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Can anybody explain to me how to determine the endormicity and exormicity in a reaction and where does the equilibrium shift. Pls. give an example of it. Iwas reading my book and trying to understand but i really can't comprehend it. Now I'm stuck here i can't answer my post lab experiment. Pls anybody thanks. Just a simple explanation please.

  • chem -

    It ALWAYS helps if you give us an example and let us show you how to do it. Our examples may not fit your needs.
    A + B ==> C delta H = -235 kJ.
    This reaction has a - delta H; that means it is EXOTHERMIC. I prefer to rewrite the equation this way.
    A + B ==> C + heat.

    Le Chatelier's Principle, in very simple language, tells us that a system in equilibrium will try to undo what we do to it. Suppose then that we add heat to the reaction. It will try to undo that meaning it will try to get rid of the extra heat we've added. How can it do that? (There are only three choices; i.e., shift to the right, shift to the left, neither). To get rid of the heat C reacts to produce A + B BECAUSE that uses the heat we have added (meaning that the reaction shifts to the left). Or if we lower the temperature, the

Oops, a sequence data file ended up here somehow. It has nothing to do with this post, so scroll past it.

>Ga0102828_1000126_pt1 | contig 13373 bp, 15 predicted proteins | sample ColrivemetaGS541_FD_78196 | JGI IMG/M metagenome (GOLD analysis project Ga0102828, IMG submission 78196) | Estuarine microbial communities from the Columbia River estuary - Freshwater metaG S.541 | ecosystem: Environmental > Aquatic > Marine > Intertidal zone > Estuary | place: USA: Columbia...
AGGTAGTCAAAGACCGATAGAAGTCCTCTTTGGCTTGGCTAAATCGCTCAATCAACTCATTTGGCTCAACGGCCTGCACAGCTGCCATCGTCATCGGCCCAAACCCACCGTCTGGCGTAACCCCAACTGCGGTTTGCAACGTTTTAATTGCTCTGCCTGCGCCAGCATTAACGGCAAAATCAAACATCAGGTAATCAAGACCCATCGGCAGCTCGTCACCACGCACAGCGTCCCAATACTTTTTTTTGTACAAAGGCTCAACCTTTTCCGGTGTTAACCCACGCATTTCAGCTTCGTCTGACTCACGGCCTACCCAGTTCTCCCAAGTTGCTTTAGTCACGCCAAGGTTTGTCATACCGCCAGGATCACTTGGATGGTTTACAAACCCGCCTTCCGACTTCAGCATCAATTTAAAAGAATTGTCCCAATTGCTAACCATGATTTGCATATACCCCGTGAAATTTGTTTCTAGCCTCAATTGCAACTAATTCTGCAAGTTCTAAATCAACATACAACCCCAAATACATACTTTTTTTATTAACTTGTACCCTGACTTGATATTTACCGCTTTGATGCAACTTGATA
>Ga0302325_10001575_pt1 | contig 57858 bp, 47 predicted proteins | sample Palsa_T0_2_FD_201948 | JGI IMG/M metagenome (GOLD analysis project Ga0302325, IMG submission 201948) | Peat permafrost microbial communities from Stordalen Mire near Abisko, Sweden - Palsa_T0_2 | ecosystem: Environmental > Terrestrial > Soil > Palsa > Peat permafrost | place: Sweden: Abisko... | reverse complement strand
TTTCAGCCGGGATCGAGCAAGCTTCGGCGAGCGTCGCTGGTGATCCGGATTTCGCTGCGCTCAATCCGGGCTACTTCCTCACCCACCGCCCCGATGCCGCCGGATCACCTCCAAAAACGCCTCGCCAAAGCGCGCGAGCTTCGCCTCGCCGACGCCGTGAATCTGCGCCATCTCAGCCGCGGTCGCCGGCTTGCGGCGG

reaction tries to undo that by producing heat. How can it produce it. Of course by A + B ==> C gives us heat.

    For endothermic reaction delta H is +. If we have
    X + Y = Z and delta H = +285 kJ, I prefer to rewrite it as
    X + Y + heat = Z.

  • chem -

    In our experiment they gave us this eguilibrium to investigate:
    H2CO3(aq)=H2O(l)+CO2(g)
    We put soda in a syringe when we push the plunger (increase pressure) there was less bubbles formed but when we pulled the plunger (decrease the pressure) the was more bubbles formed. With this observation and on the equation how will i be able to determine or where will i be able to base the thermicity endothermic or exothermic of equation. Pls. DrBob222 need an answer, thanks.

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